- The pilot likely engaged the autopilot after the airplane climbed through 1,000 ft agl about 46 seconds after takeoff, because this was the recommended minimum autopilot engagement altitude that he was taught.
- According to the airplane performance study, the airplane's acceleration exceeded the autopilot's limit load factor of +1.6 g about 9 seconds before impact. If it was engaged at this time, the autopilot would have automatically disengaged.
- The roll angle data from the performance study were consistent with engagement of the autopilot between two points:
1) about 31 seconds before impact, during climb, when the bank angle, which had stabilized for a few seconds, started to increase again and
2) about 9 seconds before impact, during descent, at which time the autopilot would have automatically disengaged. Since the autopilot would have reduced the bank angle as soon as it was engaged and there is no evidence of the bank angle reducing significantly between these two points, it is likely that the autopilot was engaged closer to the latter point than the former. Engagement of the autopilot shortly before the latter point would have left little time for the autopilot to reduce the bank angle before it would have disengaged automatically due to exceedance of the normal load factor limit. Therefore, it is likely that the pilot engaged the autopilot a few seconds before it automatically disconnected about 9 seconds before impact. The operator reported that the airplane had experienced repeated, unexpected, in-flight autopilot disconnects, and, two days before the accident, the chief pilot recorded a video of the autopilot disconnecting during a flight. Exemplar airplane testing and maintenance information revealed that, during the flight in which the video was recorded, the autopilot's pitch trim adapter likely experienced a momentary loss of power for undetermined reasons, which resulted in the sequence of events observed in the video. It is possible that the autopilot disconnected during the accident flight due to the pitch trim adapter experiencing a loss of power, which would have to have occurred between 30 and 9 seconds before impact. A post accident weather analysis revealed that the airplane was operating in an environment requiring instruments to navigate, but it could not be determined if the airplane was in cloud when the loss of control occurred. The sustained surface wind was from the north at 21 knots with gusts up to 28 knots, and moderate turbulence existed. The presence of the moderate turbulence could have contributed to the controllability of the airplane and the pilot's inability to recognize the airplane's attitude and the autopilot's operational status.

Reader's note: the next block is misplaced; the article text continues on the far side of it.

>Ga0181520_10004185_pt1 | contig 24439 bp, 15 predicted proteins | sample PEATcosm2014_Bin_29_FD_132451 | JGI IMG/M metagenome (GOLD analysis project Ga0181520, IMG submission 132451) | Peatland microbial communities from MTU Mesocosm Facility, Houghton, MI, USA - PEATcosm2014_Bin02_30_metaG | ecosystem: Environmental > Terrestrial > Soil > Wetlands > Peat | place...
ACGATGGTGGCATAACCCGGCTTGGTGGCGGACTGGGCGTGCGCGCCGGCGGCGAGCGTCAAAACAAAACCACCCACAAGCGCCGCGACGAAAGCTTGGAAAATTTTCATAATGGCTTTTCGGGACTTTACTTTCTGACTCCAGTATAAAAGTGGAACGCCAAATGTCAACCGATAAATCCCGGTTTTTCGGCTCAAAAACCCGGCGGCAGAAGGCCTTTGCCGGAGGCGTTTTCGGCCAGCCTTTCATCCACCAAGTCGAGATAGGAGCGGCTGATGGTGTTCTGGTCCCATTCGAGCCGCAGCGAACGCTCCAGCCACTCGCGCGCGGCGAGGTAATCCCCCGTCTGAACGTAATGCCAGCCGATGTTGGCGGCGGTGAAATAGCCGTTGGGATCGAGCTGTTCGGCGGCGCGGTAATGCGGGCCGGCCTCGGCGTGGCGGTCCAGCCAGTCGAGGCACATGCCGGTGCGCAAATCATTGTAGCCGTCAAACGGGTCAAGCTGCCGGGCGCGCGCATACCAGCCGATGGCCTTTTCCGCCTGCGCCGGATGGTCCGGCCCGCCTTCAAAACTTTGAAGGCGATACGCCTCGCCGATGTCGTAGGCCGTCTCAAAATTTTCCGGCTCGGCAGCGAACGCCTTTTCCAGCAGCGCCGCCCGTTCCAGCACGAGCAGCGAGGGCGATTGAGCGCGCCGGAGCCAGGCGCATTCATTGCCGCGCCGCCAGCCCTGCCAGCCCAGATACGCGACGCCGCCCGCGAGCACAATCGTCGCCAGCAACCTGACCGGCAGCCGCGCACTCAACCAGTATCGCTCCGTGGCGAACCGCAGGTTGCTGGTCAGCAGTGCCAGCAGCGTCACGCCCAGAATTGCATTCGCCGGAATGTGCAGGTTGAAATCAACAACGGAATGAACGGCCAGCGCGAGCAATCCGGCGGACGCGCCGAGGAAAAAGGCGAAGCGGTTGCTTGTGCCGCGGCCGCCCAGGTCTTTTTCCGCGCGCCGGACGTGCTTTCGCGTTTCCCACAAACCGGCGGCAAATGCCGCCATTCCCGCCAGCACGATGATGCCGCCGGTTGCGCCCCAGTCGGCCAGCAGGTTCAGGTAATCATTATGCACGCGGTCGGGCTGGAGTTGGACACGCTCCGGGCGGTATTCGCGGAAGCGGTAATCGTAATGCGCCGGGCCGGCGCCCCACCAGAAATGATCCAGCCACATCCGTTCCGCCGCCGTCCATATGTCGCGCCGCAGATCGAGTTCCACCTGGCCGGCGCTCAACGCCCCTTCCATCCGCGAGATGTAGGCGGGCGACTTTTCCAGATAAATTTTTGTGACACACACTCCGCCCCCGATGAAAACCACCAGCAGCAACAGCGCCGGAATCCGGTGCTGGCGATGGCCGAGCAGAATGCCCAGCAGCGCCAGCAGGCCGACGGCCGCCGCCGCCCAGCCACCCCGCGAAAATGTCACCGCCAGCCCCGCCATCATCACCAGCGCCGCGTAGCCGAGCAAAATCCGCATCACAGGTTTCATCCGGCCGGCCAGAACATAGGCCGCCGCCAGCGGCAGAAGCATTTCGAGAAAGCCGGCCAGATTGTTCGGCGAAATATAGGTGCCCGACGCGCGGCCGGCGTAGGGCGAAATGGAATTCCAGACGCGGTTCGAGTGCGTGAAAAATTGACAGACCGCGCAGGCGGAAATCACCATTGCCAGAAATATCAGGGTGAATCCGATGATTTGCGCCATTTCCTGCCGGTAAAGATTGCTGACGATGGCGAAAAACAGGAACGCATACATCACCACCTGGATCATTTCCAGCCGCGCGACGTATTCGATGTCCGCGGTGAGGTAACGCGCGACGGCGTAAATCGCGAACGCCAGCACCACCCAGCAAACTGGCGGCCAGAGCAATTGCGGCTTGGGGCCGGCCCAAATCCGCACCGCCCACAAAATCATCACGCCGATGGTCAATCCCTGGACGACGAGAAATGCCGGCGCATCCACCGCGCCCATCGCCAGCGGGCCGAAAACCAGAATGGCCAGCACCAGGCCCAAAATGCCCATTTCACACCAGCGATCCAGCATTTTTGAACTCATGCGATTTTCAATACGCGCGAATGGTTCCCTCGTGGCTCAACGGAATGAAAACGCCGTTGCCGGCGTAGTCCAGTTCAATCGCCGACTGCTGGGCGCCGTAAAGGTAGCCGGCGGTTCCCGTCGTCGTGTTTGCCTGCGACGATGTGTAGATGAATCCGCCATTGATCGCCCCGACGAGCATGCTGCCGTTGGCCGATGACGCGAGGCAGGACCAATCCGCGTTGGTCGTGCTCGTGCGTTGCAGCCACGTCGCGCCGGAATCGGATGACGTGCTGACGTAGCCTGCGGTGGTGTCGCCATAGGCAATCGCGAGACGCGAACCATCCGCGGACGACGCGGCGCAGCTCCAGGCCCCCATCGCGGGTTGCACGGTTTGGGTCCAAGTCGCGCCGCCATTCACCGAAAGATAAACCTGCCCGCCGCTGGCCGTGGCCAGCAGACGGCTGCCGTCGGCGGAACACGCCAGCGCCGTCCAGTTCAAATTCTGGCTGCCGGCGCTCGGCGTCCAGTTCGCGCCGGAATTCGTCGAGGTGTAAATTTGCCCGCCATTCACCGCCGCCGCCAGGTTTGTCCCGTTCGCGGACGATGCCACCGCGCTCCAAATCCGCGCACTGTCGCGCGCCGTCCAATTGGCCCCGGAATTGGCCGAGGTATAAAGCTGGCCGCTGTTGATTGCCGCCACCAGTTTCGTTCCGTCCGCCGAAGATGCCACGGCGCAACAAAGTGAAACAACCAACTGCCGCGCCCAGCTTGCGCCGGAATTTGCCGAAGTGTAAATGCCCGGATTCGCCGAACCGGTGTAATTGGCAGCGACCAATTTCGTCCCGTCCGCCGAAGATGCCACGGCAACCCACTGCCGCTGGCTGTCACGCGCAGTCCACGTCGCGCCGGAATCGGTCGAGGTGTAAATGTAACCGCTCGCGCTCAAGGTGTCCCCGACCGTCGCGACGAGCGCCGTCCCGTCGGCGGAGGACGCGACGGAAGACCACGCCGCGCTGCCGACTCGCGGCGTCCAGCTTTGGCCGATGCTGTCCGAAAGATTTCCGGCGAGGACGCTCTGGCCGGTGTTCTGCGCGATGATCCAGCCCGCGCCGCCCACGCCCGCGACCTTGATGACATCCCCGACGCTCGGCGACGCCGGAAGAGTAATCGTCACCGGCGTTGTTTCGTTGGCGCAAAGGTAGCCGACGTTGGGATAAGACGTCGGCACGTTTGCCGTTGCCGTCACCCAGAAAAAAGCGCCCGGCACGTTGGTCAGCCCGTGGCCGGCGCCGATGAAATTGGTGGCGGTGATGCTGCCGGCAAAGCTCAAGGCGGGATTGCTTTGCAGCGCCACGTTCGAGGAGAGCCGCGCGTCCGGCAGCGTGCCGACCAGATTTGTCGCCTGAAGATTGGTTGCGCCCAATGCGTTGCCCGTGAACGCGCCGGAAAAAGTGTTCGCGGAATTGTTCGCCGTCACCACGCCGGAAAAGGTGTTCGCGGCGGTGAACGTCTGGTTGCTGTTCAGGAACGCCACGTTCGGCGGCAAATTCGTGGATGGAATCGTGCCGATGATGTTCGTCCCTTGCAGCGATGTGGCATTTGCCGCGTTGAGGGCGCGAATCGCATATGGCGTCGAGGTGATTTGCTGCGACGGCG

Probable cause:
The pilot's loss of airplane control due to spatial disorientation during the initial climb after takeoff in night instrument meteorological conditions and moderate turbulence.
Final Report:

Crash of a Cessna 421C Golden Eagle III in Huntsville: 1 killed

Date & Time: Apr 25, 2017 at 1038 LT
Registration:
N421TK
Flight Type:
Survivors:
No
Schedule:
Conroe – College Station
MSN:
421C-0601
YOM:
1979
Crew on board:
1
Crew fatalities:
Pax on board:
0
Pax fatalities:
Other fatalities:
Total fatalities:
1
Captain / Total flying hours:
1567
Captain / Total hours on type:
219.00
Aircraft flight hours:
7647
Circumstances:
While conducting a post maintenance test flight in visual flight rules conditions, the private pilot of the multi-engine airplane reported an oil leak to air traffic control. The controller provided vectors for the pilot to enter a right base leg for a landing to the south at the nearest airport, about 7 miles away. The pilot turned toward the airport but indicated that he did not have the airport in sight. Further, while maneuvering toward the airport, the pilot reported that the engine was "dead," and he still did not see the airport. The final radar data point recorded the airplane's position about 3.5 miles west-northwest of the approach end of the runway; the wreckage site was located about 4 miles northeast of the runway, indicating that the pilot flew past the airport rather than turning onto a final approach for landing. The reason that the pilot did not see the runway during the approach to the alternate airport, given that the airplane was operating in visual conditions and the controller was issuing guidance information, could not be determined. Regardless, the pilot did not execute a precautionary landing in a timely manner and lost control of the airplane. Examination of the airplane's left engine revealed that the No. 2 connecting rod was broken. The connecting rod bearings exhibited signs of heat distress and discoloration consistent with a lack of lubrication. The engine's oil pump was intact, and the gears were wet with oil. Based on the available evidence, the engine failure was the result of oil starvation; however, examination could not identify the reason for the starvation.
Probable cause:
The pilot's failure to identify the alternate runway, to perform a timely precautionary landing, and to maintain airplane control. Contributing to the accident was the failure of the left engine due to oil starvation for reasons that could not be determined based on the post accident examination.
Final Report:

Crash of an Embraer EMB-505 Phenom 300 in Houston

Date & Time: Jul 26, 2016 at 1509 LT
Type of aircraft:
Operator:
Registration:
N362FX
Flight Type:
Survivors:
Yes
Schedule:
Scottsdale - Houston
MSN:
500-00239
YOM:
2014
Flight number:
LXJ362
Crew on board:
2
Crew fatalities:
Pax on board:
1
Pax fatalities:
Other fatalities:
Total fatalities:
0
Circumstances: